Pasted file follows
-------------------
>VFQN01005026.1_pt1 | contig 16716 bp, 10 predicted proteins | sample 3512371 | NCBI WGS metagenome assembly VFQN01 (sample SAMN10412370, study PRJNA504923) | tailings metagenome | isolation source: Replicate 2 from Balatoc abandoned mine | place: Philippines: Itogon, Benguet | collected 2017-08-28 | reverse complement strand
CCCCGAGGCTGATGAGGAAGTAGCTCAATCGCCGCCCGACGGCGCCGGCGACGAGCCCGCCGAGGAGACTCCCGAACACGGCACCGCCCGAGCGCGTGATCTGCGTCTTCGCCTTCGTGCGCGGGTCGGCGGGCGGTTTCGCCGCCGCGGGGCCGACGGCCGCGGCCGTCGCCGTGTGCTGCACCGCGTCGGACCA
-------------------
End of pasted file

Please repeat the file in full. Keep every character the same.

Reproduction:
>VFQN01005026.1_pt1 | contig 16716 bp, 10 predicted proteins | sample 3512371 | NCBI WGS metagenome assembly VFQN01 (sample SAMN10412370, study PRJNA504923) | tailings metagenome | isolation source: Replicate 2 from Balatoc abandoned mine | place: Philippines: Itogon, Benguet | collected 2017-08-28 | reverse complement strand
CCCCGAGGCTGATGAGGAAGTAGCTCAATCGCCGCCCGACGGCGCCGGCGACGAGCCCGCCGAGGAGACTCCCGAACACGGCACCGCCCGAGCGCGTGATCTGCGTCTTCGCCTTCGTGCGCGGGTCGGCGGGCGGTTTCGCCGCCGCGGGGCCGACGGCCGCGGCCGTCGCCGTGTGCTGCACCGCGTCGGACCA